An engineer examines the gimbal and latch assembly component of one of LCRD’s two optical module assembly. The optical module, when combined with the modems and controller electronics, make up the LCRD’s flight payload. NASA's Goddard Space Flight Center/Sandra Vilevac

NASA is working on a long-term technology demonstration of a laser-based communication system that could eventually enable high-speed internet connections between ground stations on Earth and spacecraft in orbit or traveling to other stellar bodies. The connection speed will be much faster than allowed by existing technology that uses radio frequencies.

The Laser Communications Relay Demonstration (LCRD) was planned late 2016 by the Goddard Space Flight Center in Greenbelt, Maryland, following the 2013 success of the Lunar Laser Communications Demonstration, which showed that a laser-based communications system was viable in space beyond just low-Earth orbit.

Scheduled for a 2019 launch, LCRD will use laser communications, or photonics. In this system, data is encoded on a beam of light which is transmitted between spacecraft and Earth terminals. The speed of data transfer is between 10 and 100 times the existing radio frequency systems, and even the system itself is much smaller, with lower weight and power requirement.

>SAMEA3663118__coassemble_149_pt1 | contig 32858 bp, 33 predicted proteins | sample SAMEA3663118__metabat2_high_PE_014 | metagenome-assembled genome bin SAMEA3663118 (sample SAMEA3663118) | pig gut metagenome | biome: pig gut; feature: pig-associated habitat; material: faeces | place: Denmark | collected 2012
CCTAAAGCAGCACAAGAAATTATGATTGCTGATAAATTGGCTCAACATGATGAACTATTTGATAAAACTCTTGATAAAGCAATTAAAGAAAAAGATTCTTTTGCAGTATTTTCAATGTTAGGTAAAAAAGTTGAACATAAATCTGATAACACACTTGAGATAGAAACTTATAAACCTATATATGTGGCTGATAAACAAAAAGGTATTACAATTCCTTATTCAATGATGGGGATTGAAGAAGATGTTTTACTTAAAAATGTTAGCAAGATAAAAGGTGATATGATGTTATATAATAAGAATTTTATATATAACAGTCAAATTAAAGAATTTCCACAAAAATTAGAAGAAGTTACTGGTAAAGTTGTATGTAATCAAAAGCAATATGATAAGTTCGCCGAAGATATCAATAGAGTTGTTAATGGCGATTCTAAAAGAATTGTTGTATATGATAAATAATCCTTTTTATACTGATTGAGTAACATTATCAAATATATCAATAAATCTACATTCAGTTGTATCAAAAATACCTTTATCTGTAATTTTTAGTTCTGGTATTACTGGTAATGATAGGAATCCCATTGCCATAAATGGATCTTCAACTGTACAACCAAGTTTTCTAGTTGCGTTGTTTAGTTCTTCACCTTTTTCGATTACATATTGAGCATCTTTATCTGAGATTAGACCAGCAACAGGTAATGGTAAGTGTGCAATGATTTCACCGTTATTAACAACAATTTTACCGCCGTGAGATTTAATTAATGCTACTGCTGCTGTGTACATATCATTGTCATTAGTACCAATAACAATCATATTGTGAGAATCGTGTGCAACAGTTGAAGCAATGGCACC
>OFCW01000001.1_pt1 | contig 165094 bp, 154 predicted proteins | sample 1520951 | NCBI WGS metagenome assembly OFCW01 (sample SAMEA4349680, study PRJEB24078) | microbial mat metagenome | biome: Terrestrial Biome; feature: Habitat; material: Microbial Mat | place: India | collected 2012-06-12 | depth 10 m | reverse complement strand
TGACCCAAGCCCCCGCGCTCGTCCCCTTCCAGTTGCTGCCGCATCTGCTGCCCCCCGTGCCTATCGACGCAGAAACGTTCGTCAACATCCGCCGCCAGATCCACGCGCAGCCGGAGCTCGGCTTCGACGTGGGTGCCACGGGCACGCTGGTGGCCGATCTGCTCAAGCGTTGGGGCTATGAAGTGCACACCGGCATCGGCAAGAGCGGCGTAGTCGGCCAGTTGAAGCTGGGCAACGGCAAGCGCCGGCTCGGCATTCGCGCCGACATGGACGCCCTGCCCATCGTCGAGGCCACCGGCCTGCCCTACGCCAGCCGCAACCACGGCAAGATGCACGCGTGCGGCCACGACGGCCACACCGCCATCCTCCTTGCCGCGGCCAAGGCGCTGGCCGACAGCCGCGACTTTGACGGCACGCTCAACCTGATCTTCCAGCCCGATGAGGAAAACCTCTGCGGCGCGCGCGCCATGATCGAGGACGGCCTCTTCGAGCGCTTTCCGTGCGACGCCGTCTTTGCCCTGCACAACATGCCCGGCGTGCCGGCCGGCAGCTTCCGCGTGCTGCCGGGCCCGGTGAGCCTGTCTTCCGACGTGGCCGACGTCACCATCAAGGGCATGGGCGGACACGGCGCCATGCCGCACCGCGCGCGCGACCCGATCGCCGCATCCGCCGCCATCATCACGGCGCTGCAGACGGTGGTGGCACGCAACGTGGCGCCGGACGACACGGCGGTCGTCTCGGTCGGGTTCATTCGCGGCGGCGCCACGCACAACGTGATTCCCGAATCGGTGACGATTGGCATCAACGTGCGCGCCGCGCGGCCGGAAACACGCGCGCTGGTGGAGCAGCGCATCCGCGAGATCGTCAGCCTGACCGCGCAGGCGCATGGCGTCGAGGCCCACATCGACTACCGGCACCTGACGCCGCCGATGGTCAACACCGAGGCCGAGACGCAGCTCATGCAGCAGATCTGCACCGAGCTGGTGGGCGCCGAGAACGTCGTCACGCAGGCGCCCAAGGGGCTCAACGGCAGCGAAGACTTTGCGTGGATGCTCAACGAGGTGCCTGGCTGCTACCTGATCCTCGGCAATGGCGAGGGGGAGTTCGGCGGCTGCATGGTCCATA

Steve Jurczyk, associate administrator of NASA’s Space Technology Mission Directorate, which leads the LCRD project, said in a statement Wednesday: “LCRD is the next step in implementing NASA’s vision of using optical communications for both near-Earth and deep space missions. This technology has the potential to revolutionize space communications, and we are excited to partner with the Human Exploration and Operations Mission Directorate’s Space Communications and Navigation program office, MIT Lincoln Labs and the U.S. Air Force on this effort.”


The LCRD mission is being designed to operate for two to five years. Two grounds stations are located in California and Hawaii, and LCRD itself will be in a geosynchronous orbit to match Earth’s rotation. The spacecraft will have two identical optical terminals connected by a data router, called a space switching unit.